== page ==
“Dammit! Not now. Not when I’m so close”

He/me slowed a bit before passing off screen to the left then he abruptly stopped, looked up into the webcam camera and pulled a folded piece of paper out of his pocket. He smiled and opened the sheet up to reveal neat block printing:

IT’S OK.

IT’S BEEN A GOOD LIFE, EH?

IT’S TIME TO MOVE ON.

…then he/me tucked the paper into his pocket and the he/me image started to break into pixilated shards, but as he walked past the church and out of view I found I couldn’t breathe. My inner Cro-Magnon howled at the merciless irony of a heart attack robbing me of closure to a half-century of heartbreak…then there was a kind of “huff” sound and I could breathe again. What I’d thought of as cardiac arrest was in fact a piece of Brazil nut that had gotten temporarily lodged “in the wrong pipe,” …and it turned out that the pain in my arm was brought on when the day pack slung on the back of my chair slid down with the strap catching and eventually numbing my arm.

I took a deep breath and felt a wave of warmth spill over my shoulders while the pins and needles in my arm slowly faded. It had been too easy to let the advancing years send me mentally and emotionally fleeing to that simpler and easier time in my life – and whether it was an episode of Night Gallery I was experiencing or not, I couldn’t take up permanent residence. If I’d been able to freeze the calendar at 1971 I’d have missed so much in my life: Gina, the kids, my career, the first time we saw Full Metal Jacket in Sensurround– hell, even After The Love is Gone by Earth, Wind and Fire, which had been inexplicably playing in my internal mix-tape since I first heard it five years after I left Fairbanks.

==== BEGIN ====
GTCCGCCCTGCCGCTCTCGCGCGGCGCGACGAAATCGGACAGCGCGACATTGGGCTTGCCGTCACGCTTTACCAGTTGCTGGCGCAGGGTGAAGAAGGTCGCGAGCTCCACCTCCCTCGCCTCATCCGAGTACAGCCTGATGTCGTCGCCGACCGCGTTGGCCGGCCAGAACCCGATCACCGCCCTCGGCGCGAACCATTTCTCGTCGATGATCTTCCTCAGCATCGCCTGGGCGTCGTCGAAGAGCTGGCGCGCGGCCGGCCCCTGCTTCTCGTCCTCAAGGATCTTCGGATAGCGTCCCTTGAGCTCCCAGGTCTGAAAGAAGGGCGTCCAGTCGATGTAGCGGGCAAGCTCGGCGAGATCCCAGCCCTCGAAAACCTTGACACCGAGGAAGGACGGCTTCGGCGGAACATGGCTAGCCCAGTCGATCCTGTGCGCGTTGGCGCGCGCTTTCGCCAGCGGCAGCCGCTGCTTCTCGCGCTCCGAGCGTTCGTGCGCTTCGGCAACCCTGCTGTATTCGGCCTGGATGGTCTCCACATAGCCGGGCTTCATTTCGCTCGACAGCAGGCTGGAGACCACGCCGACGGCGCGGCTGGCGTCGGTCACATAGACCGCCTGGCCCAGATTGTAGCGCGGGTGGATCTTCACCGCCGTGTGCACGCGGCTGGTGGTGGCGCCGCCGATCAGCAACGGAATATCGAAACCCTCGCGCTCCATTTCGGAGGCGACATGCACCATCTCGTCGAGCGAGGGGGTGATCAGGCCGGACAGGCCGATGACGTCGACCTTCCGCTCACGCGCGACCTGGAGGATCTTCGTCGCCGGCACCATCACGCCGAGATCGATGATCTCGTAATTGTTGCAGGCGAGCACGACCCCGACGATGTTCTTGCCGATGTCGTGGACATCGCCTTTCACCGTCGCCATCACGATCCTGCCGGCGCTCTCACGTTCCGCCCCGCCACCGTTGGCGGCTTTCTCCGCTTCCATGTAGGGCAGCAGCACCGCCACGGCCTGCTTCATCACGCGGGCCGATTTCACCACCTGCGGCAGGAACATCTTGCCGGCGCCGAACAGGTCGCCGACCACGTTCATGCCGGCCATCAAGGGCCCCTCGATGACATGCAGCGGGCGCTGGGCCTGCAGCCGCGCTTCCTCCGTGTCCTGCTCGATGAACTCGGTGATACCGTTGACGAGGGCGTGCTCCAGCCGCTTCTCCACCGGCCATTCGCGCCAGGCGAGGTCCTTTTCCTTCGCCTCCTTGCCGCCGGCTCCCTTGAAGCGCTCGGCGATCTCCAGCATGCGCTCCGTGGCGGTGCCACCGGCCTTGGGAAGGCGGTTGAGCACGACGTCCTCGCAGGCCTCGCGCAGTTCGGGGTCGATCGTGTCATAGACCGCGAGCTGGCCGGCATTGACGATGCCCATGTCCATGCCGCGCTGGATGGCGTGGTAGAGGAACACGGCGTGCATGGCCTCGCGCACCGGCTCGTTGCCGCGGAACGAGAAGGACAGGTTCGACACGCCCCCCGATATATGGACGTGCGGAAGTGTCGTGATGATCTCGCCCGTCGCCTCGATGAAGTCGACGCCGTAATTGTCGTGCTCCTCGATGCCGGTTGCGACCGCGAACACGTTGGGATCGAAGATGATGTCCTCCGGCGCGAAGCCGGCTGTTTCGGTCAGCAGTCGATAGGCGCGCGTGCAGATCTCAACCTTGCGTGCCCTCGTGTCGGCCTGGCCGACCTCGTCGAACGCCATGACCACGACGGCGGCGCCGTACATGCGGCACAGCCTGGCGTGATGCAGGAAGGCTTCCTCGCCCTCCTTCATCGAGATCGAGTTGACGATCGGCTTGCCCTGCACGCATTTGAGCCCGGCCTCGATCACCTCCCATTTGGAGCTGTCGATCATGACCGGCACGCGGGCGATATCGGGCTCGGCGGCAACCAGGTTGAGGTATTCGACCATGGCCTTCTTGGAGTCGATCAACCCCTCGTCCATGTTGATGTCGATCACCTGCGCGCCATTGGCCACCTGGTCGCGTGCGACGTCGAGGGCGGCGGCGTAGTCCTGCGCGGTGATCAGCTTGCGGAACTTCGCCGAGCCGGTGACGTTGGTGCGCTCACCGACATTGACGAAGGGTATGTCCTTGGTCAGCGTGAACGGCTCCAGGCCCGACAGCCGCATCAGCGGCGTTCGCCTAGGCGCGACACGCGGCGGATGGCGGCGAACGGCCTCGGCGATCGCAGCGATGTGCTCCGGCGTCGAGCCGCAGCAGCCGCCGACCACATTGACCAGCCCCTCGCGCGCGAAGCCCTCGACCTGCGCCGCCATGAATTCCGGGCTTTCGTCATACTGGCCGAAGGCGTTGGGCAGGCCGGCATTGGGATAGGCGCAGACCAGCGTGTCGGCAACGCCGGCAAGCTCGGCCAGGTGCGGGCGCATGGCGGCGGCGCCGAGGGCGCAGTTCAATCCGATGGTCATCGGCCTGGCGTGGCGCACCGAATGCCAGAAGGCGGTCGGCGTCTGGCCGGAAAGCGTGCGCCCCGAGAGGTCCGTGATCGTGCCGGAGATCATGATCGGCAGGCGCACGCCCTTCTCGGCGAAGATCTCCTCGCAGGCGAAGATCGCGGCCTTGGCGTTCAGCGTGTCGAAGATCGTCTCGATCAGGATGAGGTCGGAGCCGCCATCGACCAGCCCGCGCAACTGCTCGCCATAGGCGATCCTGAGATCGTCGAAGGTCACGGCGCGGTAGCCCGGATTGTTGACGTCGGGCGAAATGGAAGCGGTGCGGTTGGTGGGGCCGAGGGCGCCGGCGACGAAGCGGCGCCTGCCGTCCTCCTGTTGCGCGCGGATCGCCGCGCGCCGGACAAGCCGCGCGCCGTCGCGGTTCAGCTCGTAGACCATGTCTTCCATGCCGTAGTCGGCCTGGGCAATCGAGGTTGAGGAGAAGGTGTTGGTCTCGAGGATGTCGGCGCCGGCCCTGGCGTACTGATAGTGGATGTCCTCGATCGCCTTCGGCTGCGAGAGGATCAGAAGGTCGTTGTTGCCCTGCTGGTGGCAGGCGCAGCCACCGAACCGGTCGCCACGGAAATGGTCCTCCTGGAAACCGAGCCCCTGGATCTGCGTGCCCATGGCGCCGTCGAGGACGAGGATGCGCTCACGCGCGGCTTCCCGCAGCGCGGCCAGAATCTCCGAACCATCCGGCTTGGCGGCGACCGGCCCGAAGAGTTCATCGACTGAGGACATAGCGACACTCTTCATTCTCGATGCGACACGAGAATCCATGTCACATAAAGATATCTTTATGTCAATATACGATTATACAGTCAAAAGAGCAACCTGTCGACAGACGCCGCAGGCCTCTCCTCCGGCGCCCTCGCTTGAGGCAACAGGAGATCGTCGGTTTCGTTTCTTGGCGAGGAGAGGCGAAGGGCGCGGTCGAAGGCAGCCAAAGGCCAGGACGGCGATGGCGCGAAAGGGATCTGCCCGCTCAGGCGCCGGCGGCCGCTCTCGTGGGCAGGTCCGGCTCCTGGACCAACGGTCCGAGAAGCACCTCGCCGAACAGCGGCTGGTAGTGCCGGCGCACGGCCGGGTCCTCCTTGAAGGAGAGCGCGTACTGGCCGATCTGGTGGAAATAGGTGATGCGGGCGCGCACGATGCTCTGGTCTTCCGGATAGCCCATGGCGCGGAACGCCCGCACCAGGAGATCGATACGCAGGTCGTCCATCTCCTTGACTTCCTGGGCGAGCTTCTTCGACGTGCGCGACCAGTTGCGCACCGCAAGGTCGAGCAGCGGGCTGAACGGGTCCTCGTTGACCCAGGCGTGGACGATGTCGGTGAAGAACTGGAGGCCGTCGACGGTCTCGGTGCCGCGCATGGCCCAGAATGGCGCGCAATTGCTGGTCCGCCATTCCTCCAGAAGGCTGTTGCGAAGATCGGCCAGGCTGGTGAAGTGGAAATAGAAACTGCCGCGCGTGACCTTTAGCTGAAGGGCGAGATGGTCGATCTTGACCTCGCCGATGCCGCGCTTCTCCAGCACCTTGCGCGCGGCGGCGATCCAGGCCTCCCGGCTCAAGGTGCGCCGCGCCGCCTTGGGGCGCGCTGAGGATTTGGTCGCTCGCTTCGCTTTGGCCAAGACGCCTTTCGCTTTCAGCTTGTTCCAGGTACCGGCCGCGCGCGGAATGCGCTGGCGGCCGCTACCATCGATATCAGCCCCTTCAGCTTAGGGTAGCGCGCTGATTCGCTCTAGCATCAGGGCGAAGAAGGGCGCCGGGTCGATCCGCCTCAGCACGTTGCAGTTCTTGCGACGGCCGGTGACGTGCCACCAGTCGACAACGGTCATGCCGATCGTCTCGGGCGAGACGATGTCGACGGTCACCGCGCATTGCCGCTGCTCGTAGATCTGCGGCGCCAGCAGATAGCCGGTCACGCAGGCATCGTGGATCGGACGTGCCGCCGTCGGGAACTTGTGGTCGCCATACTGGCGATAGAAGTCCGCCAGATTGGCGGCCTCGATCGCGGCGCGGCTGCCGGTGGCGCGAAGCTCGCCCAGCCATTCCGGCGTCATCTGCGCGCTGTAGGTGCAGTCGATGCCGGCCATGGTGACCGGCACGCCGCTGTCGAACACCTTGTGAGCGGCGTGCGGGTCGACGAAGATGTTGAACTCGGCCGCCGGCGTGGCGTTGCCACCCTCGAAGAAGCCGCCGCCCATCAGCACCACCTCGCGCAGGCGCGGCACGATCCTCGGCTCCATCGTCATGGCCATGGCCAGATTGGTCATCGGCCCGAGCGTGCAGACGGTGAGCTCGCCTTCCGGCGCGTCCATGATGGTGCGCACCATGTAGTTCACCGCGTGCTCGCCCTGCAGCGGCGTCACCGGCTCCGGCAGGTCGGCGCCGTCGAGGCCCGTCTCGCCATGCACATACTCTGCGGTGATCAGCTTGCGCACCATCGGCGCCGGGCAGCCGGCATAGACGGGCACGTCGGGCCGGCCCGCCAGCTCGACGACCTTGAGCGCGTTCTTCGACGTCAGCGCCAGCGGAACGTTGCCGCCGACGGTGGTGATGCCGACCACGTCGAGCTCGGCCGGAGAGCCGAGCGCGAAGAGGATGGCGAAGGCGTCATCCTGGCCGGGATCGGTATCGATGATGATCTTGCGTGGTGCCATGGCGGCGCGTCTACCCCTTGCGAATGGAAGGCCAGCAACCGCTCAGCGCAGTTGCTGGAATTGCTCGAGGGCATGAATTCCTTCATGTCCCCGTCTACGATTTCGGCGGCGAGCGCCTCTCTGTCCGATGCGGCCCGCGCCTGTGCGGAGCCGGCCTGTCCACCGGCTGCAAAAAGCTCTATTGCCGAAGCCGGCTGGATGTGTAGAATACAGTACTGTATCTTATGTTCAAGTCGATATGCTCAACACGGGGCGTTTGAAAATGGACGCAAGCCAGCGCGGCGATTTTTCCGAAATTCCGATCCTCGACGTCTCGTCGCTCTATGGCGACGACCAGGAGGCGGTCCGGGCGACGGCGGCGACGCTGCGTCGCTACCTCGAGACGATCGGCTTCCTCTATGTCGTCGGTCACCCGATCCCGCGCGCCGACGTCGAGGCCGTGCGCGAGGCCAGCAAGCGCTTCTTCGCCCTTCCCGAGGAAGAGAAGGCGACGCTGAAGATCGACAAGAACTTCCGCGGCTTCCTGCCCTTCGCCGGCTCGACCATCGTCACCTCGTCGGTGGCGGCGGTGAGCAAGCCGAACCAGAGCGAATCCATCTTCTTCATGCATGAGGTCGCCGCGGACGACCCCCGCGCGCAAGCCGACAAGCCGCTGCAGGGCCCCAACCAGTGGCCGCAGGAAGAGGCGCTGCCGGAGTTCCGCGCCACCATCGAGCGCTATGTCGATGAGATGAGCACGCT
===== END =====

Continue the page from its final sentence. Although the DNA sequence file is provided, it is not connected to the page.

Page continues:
Whatever this anomaly may have been , it made me realize something I needed to accept: as comfortable and carefree as 1971 seemed from the vantage of the 21st century I would have been a much poorer man had there really been a way to break the dial of the cosmic TV set of life and just stayed in that place forever. After putting the lid back on the mixed nuts I clicked on the Arctic-Cam URL, deleted it, and went to bed.

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(another “fictional” break in the creative non-fiction that I usually write…)

1966: Ban The (F)Bomb

“I know what everyone was saying but none of them knew what was really going on. Mother needed help around the house and it just made sense to bring the three little girls with me. Calling a simple vacation a separation and then jumping from there to “Dave and June are heading for a divorce?” That’s people for you, always making a mountains out of molehills. The girls and I were just taking a vacation. Not a separation – just a simple vacation!”